This trip to Liverpool will be an extreme steep learning curve for our novices.

We’re all knackered, after seven hours on the tiller.
Seven hours is a long time, especially in this kind of weather.
We have only done two seven-hour days in 2018 (out of 126), and in 2017 one day of 7½ and one of 6¾ (out of 114). I’m used to cruising, but even I need some time sitting down and staring into the void, after seven hours on the tiller.

And me and Bill, are the only ones that are still more or less dry. Landlubber’s waterproofs are waterproof for a couple of hours, not for standing still in the pouring rain for seven hours.

And they all are absolutely freezing. Well, I’m wearing: woolen socks, thermal long Johns, thick jeans, waterproof trousers, thermal vest, poloshirt, woolen jumper, thick fleeze and Lawrance’s fisherman jacket. Only my hands are cold (and wet). I still have to find the perfect glove.

Steep learning curve, I said. We all have to check the weed hatch. Bob has enough clothes and bedding around the prop to start a second hand shop. Did WRT slow down a bit, at the end of the journey, Bob couldn’t even get properly into the last of the Stanley locks!

And all our fires are backfiring. Too low down, too many high buildings around us, and, of course, that bloody wind.

Salthouse Dock 2019

Except for the widebeam we’re all on pontoons. Except for Bill, all the pontoons are too short. And again except for Bill, all the T-bollards are in the wrong place. So nobody is tied properly to the pontoon. So our boats go from left to right, forwards and backwards, and up and down with the waves. Everything bangs, and you hear squeaking sounds all over.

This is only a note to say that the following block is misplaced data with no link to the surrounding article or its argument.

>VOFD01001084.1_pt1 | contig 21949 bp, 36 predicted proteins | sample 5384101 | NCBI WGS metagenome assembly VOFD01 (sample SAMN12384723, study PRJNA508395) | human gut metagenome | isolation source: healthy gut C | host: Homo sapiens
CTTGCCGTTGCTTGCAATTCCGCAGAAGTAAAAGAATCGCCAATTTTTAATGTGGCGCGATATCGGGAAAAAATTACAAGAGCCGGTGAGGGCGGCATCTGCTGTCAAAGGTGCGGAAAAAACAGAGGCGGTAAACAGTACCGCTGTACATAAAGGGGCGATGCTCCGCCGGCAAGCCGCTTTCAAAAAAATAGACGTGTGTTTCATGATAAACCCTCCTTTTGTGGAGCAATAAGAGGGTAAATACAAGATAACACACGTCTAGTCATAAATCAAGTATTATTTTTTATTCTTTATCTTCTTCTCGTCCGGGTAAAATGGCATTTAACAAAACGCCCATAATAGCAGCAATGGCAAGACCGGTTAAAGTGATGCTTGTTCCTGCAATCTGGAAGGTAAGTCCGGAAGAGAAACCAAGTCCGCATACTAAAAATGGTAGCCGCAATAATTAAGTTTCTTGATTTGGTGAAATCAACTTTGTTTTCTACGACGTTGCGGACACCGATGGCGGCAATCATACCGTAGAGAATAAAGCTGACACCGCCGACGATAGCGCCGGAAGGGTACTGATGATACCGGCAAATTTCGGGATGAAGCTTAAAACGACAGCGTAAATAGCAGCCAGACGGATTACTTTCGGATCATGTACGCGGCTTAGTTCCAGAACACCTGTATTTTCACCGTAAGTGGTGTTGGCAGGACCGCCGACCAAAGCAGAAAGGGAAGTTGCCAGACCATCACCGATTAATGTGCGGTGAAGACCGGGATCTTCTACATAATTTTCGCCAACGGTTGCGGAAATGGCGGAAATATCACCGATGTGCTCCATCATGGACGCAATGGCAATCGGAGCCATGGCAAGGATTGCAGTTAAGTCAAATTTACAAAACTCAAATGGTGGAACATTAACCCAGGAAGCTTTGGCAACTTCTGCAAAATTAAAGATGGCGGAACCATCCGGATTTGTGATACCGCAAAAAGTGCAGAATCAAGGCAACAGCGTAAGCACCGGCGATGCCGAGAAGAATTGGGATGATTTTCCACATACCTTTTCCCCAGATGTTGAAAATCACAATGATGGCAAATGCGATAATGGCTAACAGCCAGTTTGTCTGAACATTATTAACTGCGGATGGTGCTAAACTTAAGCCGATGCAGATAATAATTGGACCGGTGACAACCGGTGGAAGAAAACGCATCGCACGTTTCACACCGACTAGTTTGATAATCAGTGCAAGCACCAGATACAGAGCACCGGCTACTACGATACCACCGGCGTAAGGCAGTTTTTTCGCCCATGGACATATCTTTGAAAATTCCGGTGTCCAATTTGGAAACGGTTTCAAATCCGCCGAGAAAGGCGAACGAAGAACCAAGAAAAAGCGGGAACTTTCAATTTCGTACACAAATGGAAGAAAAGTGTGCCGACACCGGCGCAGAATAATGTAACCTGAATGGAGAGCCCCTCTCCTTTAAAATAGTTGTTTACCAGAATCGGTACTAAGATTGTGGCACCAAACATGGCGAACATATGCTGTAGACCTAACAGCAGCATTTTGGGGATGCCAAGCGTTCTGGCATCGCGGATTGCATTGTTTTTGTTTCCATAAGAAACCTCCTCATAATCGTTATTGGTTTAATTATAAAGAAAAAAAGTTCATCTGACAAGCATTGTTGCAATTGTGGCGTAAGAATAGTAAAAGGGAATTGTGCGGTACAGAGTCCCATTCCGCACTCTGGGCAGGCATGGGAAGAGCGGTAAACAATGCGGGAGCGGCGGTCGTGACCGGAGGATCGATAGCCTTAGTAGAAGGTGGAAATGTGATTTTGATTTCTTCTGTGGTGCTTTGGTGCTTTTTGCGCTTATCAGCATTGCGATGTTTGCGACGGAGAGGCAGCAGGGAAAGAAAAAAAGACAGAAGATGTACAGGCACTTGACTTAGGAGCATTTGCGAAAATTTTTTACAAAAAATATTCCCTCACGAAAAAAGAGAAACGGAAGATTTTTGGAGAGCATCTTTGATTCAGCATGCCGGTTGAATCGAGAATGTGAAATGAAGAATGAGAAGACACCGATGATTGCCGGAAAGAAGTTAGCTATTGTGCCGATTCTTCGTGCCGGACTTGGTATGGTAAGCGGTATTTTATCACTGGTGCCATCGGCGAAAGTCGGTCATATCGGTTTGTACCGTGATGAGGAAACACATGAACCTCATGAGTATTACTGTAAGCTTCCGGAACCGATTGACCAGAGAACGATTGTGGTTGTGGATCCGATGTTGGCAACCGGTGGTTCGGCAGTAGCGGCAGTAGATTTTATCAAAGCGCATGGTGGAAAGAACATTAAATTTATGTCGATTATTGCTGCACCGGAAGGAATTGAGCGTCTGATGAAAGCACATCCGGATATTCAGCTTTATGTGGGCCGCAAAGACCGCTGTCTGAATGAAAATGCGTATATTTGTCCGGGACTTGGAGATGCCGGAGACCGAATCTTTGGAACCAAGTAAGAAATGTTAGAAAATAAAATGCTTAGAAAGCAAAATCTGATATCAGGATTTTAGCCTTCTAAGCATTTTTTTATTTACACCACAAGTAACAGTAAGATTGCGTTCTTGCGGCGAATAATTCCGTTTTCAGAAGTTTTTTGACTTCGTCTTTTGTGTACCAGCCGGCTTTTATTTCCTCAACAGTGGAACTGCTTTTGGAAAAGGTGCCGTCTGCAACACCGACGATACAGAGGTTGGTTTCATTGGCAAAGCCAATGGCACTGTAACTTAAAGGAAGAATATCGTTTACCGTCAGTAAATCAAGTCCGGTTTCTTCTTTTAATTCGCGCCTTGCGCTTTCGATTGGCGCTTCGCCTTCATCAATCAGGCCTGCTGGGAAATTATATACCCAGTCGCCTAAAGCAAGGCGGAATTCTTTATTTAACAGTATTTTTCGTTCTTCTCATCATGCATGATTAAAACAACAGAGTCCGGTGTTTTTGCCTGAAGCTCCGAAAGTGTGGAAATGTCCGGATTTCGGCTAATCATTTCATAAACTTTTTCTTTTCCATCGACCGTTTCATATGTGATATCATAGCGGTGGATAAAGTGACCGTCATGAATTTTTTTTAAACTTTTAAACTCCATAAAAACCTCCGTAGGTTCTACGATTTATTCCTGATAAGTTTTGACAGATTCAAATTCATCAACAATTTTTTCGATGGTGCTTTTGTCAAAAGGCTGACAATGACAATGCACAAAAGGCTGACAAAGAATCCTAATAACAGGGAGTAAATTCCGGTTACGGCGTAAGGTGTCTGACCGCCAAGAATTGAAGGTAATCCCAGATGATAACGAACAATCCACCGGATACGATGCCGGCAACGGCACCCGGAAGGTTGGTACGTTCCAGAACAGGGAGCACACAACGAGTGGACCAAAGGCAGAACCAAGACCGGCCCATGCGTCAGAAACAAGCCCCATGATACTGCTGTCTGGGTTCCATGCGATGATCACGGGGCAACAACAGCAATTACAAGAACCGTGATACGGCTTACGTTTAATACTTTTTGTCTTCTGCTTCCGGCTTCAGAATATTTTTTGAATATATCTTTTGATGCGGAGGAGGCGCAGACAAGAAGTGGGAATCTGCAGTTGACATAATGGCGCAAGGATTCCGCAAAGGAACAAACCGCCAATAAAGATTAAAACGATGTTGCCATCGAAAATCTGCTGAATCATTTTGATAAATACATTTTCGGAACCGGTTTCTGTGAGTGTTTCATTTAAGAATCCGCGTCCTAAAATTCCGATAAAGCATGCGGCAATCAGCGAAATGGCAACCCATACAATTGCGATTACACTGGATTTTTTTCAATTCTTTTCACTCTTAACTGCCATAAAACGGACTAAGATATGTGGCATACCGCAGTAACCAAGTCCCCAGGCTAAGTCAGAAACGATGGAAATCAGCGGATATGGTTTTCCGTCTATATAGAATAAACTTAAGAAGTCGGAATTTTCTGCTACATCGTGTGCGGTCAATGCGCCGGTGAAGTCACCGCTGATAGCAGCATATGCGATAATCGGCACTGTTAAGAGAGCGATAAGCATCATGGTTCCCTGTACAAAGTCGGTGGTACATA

And we all know: there is five metres of water beneath you…!

The weather doesn’t help either. One moment I open the side doors to let the sun in.
Ten minutes later I sit in the well deck with a cigarette and all the sudden hell breaks loose. They start throwing stones on the boat. And more stones, and bigger stones.
Time to get my camera.

Stones, not Beetles

When I get into the boat I see a complete wall of hail going straight into the galley.
I should have ran inside to close the side door, as soon as I heard the hail, but I was just mesmerized by that amount of hail.

We’ll survive.

But we might have to endure it longer than we planned.
Did we came in with wind speeds of 25 m/hr? The weather forecast for Wednesday is about wind speeds of 54 m/hr! CRT won’t let us go out at wind speeds over ± 25 m/hr. There is no way we can get through the outer docks in winds like that…

Leave a Reply

Your email address will not be published.

Post navigation